Just an exhibition series here. A steppingstone there. A matter of national pride elsewhere. The World Baseball Classic means different things to different teams.
Remember the way we were before steroids reared their ugly head? Jim Caple's newly re-discovered set of 1988 Topps baseball cards takes him back.
Owners in pinstriped suits. Umpires. General managers. But players? Not so much. Welcome to the Baseball Hall of Fame's future.
Baseball headlines we just might really see in the year to come, all the way from next week's Hall of Fame announcement to your 2013 World Series champion.
Think Congress is too polarized to accomplish anything meaningful these days? It's got nothin' on the writers organization trying to decide who to put in baseball's Hall of Fame.
The Hall of Fame puts a positive spin on all its candidates for induction. But here's the real skinny on the newcomers to the ballot.
That Roger Clemens comeback with the Sugar Land Skeeters this weekend? To Jim Caple, it's got the makings of a movie plot, hatched with some of the Rocket's friends who have their own Hall of Fame issues.
What makes baseball so special, so wonderful, is that even when a beloved record is broken, today is always connected to what happened yesterday.
Bud Selig called his own efforts to follow Barry Bonds around "Herculean." But apparently the Mitchell commission thinks otherwise.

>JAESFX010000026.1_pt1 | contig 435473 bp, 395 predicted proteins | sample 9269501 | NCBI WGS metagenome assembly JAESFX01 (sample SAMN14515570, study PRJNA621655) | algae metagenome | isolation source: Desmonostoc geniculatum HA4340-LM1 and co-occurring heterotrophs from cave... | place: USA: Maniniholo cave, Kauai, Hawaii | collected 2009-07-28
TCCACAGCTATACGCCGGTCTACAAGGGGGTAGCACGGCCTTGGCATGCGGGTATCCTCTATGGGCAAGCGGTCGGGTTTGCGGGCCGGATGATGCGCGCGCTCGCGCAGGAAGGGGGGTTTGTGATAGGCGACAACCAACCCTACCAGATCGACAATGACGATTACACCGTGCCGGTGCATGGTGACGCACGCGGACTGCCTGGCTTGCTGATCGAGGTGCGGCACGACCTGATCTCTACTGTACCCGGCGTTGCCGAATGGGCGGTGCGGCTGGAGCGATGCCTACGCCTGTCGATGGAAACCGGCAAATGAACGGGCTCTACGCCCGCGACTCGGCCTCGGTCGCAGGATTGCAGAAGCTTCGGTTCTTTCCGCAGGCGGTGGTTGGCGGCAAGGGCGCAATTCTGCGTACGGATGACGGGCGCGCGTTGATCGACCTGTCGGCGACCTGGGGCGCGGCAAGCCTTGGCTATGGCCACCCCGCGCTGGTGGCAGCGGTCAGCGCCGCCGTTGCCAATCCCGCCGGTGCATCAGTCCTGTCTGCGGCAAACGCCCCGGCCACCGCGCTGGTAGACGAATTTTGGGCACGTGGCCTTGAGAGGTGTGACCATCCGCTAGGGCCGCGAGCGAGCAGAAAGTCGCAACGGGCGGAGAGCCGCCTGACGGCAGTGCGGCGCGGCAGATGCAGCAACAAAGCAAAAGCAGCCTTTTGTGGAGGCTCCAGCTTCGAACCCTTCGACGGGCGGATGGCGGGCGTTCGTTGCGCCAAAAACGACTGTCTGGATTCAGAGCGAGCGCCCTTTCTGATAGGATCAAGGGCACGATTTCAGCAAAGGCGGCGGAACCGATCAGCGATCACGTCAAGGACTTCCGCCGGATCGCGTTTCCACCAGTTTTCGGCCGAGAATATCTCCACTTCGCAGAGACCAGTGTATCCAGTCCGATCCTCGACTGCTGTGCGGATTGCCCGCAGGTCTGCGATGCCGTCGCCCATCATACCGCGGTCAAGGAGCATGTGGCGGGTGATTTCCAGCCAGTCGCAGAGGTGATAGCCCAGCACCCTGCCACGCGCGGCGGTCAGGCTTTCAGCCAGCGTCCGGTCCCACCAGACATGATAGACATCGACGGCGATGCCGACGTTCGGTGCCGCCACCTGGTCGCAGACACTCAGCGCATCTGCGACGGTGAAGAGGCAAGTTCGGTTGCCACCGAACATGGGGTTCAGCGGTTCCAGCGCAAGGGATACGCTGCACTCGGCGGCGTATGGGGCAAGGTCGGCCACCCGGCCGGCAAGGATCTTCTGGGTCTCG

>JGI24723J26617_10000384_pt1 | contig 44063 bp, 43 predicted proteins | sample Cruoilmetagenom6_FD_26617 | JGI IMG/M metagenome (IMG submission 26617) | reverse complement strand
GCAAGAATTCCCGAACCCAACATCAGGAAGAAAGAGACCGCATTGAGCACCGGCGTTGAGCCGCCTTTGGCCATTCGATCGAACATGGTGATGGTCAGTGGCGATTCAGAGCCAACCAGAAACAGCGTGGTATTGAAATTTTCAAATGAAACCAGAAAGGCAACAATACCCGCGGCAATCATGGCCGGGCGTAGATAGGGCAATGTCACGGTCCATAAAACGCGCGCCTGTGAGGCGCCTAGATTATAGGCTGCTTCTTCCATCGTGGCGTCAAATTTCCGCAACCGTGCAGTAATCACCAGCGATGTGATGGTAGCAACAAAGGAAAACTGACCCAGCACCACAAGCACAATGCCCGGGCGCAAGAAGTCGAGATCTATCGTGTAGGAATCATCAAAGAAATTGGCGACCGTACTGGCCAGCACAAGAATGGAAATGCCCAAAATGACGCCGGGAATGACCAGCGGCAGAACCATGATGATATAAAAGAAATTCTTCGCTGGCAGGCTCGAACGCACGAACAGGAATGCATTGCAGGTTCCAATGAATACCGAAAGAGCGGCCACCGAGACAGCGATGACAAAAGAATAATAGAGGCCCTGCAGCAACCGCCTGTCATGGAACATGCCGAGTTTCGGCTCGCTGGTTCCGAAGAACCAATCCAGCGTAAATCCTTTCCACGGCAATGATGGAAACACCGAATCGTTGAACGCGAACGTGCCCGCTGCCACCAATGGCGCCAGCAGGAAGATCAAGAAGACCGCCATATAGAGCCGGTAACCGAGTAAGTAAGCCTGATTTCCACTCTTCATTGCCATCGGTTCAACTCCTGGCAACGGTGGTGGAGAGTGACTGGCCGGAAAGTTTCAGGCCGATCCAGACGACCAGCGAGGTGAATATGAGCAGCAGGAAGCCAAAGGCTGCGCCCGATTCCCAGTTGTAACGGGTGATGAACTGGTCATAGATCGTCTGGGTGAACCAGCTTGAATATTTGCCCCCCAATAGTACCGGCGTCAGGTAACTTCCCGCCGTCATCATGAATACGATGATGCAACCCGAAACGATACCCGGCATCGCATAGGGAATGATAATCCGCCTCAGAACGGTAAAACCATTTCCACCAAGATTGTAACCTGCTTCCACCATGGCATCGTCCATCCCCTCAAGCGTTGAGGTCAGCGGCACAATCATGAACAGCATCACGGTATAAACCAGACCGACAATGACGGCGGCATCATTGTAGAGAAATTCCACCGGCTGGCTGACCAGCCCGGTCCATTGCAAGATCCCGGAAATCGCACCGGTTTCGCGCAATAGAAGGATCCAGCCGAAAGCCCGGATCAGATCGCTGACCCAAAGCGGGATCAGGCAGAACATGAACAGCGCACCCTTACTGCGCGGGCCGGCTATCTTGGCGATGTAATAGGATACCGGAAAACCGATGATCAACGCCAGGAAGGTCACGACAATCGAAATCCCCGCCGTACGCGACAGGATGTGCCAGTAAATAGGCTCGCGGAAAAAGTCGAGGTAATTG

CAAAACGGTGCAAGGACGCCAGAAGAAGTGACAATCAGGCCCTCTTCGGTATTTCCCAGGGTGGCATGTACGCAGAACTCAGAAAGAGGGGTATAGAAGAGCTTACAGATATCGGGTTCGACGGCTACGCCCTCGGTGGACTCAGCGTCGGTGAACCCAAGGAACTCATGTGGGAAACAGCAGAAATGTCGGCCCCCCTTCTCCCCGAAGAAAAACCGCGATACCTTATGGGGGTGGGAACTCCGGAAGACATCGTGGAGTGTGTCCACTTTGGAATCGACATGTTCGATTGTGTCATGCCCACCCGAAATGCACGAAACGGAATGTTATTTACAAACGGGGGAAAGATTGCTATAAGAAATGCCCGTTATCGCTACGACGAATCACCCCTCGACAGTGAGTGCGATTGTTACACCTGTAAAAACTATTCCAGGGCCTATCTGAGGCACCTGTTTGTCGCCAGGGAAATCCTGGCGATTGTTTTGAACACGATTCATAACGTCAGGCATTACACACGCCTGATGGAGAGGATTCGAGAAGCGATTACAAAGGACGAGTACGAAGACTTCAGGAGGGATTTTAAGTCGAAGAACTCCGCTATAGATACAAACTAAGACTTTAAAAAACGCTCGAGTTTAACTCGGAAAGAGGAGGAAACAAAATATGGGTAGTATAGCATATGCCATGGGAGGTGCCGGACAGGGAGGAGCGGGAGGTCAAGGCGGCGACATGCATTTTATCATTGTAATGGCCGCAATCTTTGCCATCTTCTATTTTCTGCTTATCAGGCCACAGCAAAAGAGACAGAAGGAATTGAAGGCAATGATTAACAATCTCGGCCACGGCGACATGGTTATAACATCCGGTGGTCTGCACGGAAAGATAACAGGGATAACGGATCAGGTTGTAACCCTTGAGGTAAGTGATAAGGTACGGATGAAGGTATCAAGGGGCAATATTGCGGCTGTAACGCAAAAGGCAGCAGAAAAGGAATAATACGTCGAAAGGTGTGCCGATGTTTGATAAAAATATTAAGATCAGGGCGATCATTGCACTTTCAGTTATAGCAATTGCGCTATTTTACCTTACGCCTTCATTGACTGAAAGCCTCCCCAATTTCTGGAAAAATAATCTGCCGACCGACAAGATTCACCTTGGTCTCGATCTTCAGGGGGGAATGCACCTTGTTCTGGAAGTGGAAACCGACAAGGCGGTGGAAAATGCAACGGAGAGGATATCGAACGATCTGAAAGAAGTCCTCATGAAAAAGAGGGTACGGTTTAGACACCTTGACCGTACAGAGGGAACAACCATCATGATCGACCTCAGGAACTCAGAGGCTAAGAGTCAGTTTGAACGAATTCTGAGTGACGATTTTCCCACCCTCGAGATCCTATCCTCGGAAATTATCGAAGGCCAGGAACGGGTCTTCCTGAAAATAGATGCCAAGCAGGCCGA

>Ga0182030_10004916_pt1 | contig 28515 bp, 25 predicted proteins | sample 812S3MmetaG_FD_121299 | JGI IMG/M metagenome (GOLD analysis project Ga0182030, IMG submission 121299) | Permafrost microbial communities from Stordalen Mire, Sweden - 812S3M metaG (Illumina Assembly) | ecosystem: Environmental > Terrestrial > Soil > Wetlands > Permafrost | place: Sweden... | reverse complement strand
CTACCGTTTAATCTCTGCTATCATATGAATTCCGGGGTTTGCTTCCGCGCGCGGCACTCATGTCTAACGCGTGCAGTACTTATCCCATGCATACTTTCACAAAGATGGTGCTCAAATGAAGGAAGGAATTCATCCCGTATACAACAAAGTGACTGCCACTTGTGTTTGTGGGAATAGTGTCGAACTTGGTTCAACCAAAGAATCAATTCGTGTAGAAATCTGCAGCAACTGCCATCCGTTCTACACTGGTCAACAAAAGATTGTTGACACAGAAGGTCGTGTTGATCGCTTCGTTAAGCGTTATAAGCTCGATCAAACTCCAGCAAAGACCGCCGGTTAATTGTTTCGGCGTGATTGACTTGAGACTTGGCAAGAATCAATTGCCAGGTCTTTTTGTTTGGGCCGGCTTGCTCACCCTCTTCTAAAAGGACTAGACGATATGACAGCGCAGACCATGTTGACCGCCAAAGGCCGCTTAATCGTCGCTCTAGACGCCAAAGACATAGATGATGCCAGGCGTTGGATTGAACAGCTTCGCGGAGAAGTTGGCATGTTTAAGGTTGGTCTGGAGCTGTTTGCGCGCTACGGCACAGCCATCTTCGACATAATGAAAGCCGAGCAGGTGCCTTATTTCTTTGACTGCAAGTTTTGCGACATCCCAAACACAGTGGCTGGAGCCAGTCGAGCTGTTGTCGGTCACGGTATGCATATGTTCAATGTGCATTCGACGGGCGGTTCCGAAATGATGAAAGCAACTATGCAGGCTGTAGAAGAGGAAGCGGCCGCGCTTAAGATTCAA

After hitting No. 754, Barry Bonds says he's feeling no pressure to capture the all-time home run crown.
After spending a few days in San Francisco, Jim Caple discovered that elder statesmen are alive and well in baseball.
So Barry Bonds needs only 22 home runs to pass Hank Aaron, right? Jim Caple gives 22 reasons why it might not happen.
Barry Bonds didn't homer and Barry Zito was ineffective in his new duds as the Giants came up flat in their season opener.
Ever since Sid Bream came home and Barry Bonds left, the only important games they play in Pittsburgh anymore are All-Star Games.
It took Barry Bonds 13 days to go from 713 to 714. That sapped a lot of the interest. Nobody likes waiting around, writes Jim Caple.
So what do you think of Barry Bonds now? Before we can answer that, Jim Caple asks us to answer some tough questions.